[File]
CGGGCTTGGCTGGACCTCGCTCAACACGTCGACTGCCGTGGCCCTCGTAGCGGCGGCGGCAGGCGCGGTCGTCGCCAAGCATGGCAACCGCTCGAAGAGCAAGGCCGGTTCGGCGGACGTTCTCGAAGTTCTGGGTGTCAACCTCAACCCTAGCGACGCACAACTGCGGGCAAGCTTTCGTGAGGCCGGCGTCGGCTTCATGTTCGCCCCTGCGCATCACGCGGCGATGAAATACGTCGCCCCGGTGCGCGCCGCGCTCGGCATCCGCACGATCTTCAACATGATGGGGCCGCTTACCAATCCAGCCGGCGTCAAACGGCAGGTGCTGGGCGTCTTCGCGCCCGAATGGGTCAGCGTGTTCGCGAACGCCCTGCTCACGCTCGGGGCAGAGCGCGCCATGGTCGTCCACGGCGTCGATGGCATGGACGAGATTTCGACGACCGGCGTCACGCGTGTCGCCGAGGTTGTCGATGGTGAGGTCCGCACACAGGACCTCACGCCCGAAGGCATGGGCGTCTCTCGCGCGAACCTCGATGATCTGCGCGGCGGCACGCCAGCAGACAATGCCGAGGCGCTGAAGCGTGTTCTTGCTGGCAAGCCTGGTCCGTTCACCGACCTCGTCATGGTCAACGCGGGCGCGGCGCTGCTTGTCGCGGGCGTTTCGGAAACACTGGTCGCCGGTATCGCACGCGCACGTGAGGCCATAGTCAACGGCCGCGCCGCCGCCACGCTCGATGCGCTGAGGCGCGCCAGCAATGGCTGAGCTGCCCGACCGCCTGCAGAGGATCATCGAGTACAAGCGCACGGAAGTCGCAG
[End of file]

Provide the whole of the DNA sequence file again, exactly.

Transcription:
CGGGCTTGGCTGGACCTCGCTCAACACGTCGACTGCCGTGGCCCTCGTAGCGGCGGCGGCAGGCGCGGTCGTCGCCAAGCATGGCAACCGCTCGAAGAGCAAGGCCGGTTCGGCGGACGTTCTCGAAGTTCTGGGTGTCAACCTCAACCCTAGCGACGCACAACTGCGGGCAAGCTTTCGTGAGGCCGGCGTCGGCTTCATGTTCGCCCCTGCGCATCACGCGGCGATGAAATACGTCGCCCCGGTGCGCGCCGCGCTCGGCATCCGCACGATCTTCAACATGATGGGGCCGCTTACCAATCCAGCCGGCGTCAAACGGCAGGTGCTGGGCGTCTTCGCGCCCGAATGGGTCAGCGTGTTCGCGAACGCCCTGCTCACGCTCGGGGCAGAGCGCGCCATGGTCGTCCACGGCGTCGATGGCATGGACGAGATTTCGACGACCGGCGTCACGCGTGTCGCCGAGGTTGTCGATGGTGAGGTCCGCACACAGGACCTCACGCCCGAAGGCATGGGCGTCTCTCGCGCGAACCTCGATGATCTGCGCGGCGGCACGCCAGCAGACAATGCCGAGGCGCTGAAGCGTGTTCTTGCTGGCAAGCCTGGTCCGTTCACCGACCTCGTCATGGTCAACGCGGGCGCGGCGCTGCTTGTCGCGGGCGTTTCGGAAACACTGGTCGCCGGTATCGCACGCGCACGTGAGGCCATAGTCAACGGCCGCGCCGCCGCCACGCTCGATGCGCTGAGGCGCGCCAGCAATGGCTGAGCTGCCCGACCGCCTGCAGAGGATCATCGAGTACAAGCGCACGGAAGTCGCAG